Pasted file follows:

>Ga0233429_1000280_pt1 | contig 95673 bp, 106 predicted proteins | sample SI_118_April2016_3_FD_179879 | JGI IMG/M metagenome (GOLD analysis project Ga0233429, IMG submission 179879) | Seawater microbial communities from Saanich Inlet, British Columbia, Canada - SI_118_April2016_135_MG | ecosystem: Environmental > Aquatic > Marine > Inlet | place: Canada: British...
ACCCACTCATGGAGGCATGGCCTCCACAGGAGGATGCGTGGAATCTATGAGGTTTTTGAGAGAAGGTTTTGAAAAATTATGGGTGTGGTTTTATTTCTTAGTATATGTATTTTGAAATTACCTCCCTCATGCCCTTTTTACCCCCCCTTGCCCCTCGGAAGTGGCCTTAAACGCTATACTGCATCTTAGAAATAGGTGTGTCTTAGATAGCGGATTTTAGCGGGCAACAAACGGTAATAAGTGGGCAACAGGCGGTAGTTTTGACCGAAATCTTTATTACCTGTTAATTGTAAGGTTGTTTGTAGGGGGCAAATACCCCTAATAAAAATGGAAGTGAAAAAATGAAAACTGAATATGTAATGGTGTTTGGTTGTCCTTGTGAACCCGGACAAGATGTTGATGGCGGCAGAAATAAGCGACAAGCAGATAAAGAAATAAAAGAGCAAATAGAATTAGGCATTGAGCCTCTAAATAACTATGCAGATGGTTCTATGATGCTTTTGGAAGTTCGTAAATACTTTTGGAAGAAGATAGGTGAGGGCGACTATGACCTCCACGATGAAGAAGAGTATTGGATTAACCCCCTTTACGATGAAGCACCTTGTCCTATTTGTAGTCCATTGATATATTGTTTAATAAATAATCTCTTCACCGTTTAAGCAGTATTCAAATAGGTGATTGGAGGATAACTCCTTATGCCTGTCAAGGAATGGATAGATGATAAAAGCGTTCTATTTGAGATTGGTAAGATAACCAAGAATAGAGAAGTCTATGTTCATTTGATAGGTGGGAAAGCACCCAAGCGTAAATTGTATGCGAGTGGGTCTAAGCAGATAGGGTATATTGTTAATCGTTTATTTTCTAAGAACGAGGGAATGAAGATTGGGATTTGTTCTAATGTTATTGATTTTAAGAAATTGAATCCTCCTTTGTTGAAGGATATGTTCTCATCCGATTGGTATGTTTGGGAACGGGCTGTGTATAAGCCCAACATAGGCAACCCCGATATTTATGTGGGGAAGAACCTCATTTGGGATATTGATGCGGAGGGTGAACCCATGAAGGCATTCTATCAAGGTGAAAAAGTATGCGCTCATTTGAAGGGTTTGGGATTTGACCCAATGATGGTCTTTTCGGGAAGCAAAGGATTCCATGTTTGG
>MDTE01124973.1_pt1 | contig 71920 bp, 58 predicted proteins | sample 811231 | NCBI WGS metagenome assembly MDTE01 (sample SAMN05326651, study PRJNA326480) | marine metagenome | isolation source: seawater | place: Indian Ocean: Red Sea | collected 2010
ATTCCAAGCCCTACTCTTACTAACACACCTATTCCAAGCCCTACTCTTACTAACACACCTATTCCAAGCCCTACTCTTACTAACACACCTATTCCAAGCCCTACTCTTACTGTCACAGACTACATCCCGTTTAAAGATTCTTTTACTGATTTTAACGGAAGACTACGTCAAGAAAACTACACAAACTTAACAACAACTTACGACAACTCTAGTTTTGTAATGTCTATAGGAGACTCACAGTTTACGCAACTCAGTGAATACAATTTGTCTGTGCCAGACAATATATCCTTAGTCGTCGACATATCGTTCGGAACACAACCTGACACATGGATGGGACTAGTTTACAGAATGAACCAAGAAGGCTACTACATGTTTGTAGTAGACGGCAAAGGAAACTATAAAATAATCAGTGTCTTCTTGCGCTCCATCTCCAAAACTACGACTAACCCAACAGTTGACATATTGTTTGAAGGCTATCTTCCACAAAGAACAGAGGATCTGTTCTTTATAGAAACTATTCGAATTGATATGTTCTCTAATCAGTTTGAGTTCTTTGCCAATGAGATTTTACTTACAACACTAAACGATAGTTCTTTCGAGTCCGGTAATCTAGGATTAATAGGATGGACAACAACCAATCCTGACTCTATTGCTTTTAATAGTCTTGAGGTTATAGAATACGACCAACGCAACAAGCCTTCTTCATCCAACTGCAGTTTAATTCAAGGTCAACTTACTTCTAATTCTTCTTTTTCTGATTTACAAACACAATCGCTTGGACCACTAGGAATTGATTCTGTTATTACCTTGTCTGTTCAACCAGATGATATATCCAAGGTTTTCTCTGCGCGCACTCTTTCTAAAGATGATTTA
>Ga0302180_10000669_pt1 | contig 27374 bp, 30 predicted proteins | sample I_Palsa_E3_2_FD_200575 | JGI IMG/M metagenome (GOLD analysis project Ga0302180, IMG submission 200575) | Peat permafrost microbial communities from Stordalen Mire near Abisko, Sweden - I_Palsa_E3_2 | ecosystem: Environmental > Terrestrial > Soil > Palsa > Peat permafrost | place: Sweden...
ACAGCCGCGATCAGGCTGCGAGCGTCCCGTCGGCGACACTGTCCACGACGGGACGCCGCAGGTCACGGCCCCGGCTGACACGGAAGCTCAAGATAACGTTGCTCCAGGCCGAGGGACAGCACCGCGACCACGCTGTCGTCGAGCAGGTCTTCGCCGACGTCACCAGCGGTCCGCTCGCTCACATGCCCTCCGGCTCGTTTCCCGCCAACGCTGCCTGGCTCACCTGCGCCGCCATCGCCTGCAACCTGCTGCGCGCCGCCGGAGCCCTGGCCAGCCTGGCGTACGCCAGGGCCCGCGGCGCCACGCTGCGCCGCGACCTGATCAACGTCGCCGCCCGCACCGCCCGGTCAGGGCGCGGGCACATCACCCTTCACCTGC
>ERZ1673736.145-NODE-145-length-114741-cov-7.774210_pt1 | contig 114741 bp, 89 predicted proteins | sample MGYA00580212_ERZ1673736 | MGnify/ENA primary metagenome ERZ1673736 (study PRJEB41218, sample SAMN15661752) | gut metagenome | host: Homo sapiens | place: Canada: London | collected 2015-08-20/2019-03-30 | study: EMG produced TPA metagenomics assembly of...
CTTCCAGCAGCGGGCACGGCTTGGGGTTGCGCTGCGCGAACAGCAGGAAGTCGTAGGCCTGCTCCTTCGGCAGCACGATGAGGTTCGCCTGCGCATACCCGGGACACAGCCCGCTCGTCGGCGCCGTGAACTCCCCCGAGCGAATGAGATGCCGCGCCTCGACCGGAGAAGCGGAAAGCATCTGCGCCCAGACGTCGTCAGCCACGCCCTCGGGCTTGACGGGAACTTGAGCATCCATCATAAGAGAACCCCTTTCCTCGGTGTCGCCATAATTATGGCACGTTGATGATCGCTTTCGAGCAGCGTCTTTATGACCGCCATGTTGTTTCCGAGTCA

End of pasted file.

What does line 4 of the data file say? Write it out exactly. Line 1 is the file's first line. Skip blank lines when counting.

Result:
ATTCCAAGCCCTACTCTTACTAACACACCTATTCCAAGCCCTACTCTTACTAACACACCTATTCCAAGCCCTACTCTTACTAACACACCTATTCCAAGCCCTACTCTTACTGTCACAGACTACATCCCGTTTAAAGATTCTTTTACTGATTTTAACGGAAGACTACGTCAAGAAAACTACACAAACTTAACAACAACTTACGACAACTCTAGTTTTGTAATGTCTATAGGAGACTCACAGTTTACGCAACTCAGTGAATACAATTTGTCTGTGCCAGACAATATATCCTTAGTCGTCGACATATCGTTCGGAACACAACCTGACACATGGATGGGACTAGTTTACAGAATGAACCAAGAAGGCTACTACATGTTTGTAGTAGACGGCAAAGGAAACTATAAAATAATCAGTGTCTTCTTGCGCTCCATCTCCAAAACTACGACTAACCCAACAGTTGACATATTGTTTGAAGGCTATCTTCCACAAAGAACAGAGGATCTGTTCTTTATAGAAACTATTCGAATTGATATGTTCTCTAATCAGTTTGAGTTCTTTGCCAATGAGATTTTACTTACAACACTAAACGATAGTTCTTTCGAGTCCGGTAATCTAGGATTAATAGGATGGACAACAACCAATCCTGACTCTATTGCTTTTAATAGTCTTGAGGTTATAGAATACGACCAACGCAACAAGCCTTCTTCATCCAACTGCAGTTTAATTCAAGGTCAACTTACTTCTAATTCTTCTTTTTCTGATTTACAAACACAATCGCTTGGACCACTAGGAATTGATTCTGTTATTACCTTGTCTGTTCAACCAGATGATATATCCAAGGTTTTCTCTGCGCGCACTCTTTCTAAAGATGATTTA